Monday, October 09, 2006

Susan B. Anthony

”It was we, the people; not we, the white male citizens; nor yet we, the male citizens; but we, the whole people, who formed the Union.”

- Susan B. Anthony

I don’t think I need to tell anyone who Susan B. Anthony is. But I find that a lot of the details have slipped away from me in the years since my last history class, so I go back and re-read and try to remember things that, at the time, I wasn’t paying nearly enough attention to anyhow.

The majority of her accomplishments were in the Women's Suffrage movement, but in the decade preceding the outbreak of the American Civil War, she also took a prominent part in the anti-slavery and temperance movements in New York (The temperance movement attempted to reduce the amount of alcohol sold and consumed and found most of it's support in women who were opposed to the domestic violence associated with alcohol.)

I found this list of some of Susan B. Anthony's accomplishments online, which I think serve as an important reminder of how much we owe to her and to the other women who came before us and fought for rights we now take for granted:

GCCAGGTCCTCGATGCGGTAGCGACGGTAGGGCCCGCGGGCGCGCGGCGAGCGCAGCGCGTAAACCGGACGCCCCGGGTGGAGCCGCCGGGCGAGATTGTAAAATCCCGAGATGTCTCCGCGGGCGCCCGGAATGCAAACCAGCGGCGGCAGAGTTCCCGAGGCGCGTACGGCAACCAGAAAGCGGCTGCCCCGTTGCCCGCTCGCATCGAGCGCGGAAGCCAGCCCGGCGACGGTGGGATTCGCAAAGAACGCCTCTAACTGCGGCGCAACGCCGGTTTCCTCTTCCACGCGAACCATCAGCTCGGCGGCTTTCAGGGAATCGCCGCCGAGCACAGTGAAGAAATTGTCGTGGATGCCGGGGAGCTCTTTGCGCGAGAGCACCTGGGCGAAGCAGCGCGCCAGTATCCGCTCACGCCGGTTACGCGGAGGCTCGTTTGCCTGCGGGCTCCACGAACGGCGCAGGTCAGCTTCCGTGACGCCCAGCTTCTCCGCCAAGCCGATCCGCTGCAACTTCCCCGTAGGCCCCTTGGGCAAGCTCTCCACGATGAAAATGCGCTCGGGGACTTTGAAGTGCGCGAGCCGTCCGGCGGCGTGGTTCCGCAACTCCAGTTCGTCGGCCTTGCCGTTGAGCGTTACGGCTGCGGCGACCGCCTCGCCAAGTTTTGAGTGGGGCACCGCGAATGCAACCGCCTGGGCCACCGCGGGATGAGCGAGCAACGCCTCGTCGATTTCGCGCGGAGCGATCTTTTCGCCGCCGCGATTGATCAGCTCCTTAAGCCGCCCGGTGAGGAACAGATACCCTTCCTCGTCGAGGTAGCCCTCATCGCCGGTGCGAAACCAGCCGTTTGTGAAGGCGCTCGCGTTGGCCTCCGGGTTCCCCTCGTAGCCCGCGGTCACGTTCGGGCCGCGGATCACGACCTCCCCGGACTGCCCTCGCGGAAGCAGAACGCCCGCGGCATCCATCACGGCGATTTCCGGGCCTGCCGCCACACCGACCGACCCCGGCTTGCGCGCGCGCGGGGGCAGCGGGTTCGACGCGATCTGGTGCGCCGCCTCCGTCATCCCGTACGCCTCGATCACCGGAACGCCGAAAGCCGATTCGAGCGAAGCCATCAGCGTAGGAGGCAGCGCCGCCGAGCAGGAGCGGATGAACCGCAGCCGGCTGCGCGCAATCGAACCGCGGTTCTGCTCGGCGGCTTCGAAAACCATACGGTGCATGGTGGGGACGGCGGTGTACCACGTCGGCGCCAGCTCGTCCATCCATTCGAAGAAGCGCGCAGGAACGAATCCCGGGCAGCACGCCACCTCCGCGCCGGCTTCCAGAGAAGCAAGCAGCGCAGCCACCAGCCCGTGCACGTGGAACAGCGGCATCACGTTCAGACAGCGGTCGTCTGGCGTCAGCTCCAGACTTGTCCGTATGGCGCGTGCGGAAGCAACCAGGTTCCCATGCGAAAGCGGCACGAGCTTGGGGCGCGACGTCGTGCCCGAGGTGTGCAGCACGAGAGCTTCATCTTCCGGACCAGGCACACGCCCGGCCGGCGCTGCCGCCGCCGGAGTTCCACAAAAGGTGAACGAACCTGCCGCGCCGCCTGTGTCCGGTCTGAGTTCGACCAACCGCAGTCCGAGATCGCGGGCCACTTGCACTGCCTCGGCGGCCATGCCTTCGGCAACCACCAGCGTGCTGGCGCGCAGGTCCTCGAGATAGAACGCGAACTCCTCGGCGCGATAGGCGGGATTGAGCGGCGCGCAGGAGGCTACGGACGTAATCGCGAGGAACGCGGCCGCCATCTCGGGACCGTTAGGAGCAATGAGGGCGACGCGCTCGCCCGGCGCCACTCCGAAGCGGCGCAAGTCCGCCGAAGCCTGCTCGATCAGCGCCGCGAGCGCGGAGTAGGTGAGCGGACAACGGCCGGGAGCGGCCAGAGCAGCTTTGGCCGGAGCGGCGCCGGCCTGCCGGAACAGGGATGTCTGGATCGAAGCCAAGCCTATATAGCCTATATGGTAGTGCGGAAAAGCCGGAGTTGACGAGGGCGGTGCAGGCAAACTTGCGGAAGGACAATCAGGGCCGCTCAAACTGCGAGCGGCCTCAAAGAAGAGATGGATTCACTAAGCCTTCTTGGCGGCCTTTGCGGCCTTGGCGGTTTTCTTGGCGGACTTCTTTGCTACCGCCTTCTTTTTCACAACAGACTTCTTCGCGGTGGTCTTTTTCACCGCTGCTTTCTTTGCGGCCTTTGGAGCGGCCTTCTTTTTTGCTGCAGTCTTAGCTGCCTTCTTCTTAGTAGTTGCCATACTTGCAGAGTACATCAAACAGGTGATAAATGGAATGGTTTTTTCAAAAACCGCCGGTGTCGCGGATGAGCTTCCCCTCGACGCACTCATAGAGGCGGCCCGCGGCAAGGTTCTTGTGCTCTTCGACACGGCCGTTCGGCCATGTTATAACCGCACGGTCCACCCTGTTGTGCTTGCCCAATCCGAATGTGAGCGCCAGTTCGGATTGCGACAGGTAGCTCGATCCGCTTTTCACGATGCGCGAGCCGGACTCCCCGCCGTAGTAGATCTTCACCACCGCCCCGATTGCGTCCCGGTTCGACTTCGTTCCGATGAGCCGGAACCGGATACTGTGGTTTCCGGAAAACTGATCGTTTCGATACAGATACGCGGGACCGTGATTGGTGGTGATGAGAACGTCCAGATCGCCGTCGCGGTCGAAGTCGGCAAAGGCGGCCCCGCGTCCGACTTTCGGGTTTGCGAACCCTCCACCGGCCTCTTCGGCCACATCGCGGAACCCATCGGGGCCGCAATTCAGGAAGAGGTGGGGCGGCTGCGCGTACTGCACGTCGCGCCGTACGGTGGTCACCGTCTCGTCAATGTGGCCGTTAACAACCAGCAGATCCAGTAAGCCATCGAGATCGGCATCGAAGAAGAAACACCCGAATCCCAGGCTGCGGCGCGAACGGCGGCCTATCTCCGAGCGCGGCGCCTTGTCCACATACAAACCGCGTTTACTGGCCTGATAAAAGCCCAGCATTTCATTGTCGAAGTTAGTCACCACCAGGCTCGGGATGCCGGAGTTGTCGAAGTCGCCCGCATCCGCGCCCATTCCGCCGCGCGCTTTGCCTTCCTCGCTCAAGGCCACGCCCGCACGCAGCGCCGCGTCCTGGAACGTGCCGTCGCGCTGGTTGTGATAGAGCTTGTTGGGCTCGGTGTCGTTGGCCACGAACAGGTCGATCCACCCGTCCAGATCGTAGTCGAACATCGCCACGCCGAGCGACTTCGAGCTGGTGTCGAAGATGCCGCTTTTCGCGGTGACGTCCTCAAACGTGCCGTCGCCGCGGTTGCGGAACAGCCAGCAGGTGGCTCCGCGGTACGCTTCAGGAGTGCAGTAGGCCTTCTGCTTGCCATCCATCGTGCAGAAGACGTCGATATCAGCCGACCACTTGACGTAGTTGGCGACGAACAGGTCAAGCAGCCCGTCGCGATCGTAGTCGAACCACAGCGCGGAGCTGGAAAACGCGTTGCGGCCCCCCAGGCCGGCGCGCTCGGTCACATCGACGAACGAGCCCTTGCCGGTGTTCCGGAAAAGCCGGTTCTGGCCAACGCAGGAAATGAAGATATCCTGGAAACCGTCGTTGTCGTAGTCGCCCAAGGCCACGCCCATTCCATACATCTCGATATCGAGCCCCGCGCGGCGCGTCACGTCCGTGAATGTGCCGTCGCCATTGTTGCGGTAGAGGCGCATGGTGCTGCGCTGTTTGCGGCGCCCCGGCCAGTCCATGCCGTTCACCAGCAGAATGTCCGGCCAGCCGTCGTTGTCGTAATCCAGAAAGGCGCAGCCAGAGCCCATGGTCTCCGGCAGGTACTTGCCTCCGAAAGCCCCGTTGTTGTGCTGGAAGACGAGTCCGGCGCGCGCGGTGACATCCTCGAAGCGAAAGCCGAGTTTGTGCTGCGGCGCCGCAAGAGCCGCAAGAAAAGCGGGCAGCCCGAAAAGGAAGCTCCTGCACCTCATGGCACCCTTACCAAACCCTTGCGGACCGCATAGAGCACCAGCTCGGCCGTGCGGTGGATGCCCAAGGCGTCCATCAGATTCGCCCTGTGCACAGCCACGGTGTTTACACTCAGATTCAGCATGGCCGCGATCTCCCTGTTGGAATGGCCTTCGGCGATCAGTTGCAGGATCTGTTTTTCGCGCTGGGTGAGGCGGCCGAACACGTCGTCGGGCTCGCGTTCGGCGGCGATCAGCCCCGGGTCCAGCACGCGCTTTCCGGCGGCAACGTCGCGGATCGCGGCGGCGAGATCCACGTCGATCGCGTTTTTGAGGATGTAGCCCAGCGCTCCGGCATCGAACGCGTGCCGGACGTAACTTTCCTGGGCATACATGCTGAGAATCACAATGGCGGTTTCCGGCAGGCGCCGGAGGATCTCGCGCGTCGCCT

• Founded the National Woman's Suffrage Association in 1869 with life-long friend Elizabeth Cady Stanton. Together they worked for women's suffrage for over 50 years.

• Published "The Revolution" from 1868-1870, a weekly paper about the woman suffrage movement whose motto read, "Men their rights and nothing more, women their rights and nothing less."

• First person arrested, put on trial and fined for voting on November 5, 1872. Unable to speak in her defense she refuse to pay "a dollar of your unjust penalty."

• Wrote the Susan B. Anthony Amendment in 1878 which later became the 19th Amendment giving women the right to vote.

• Helped found the National American Woman's Suffrage Association in 1890 which focused on a national amendment to secure women the vote. She served as president until 1900.

• Compiled and published "The History of Woman Suffrage (4 vols. 1881-1902) with Elizabeth Cady Stanton and Matilda Joslyn Gage.

• Founded the International Council of Women (1888) and the International Woman Suffrage Council (1904) which brought international attention to suffrage.

• An organization genius -- her canvassing plan is still used today by grassroot and political organizations.

• Gave 75-100 speeches a year for 45 years, traveling throughout the the United States by stage coach, wagon, carriage and train.

• Led the only non-violent revolution in our country's history -- the 72 year struggle to win women the right to vote.

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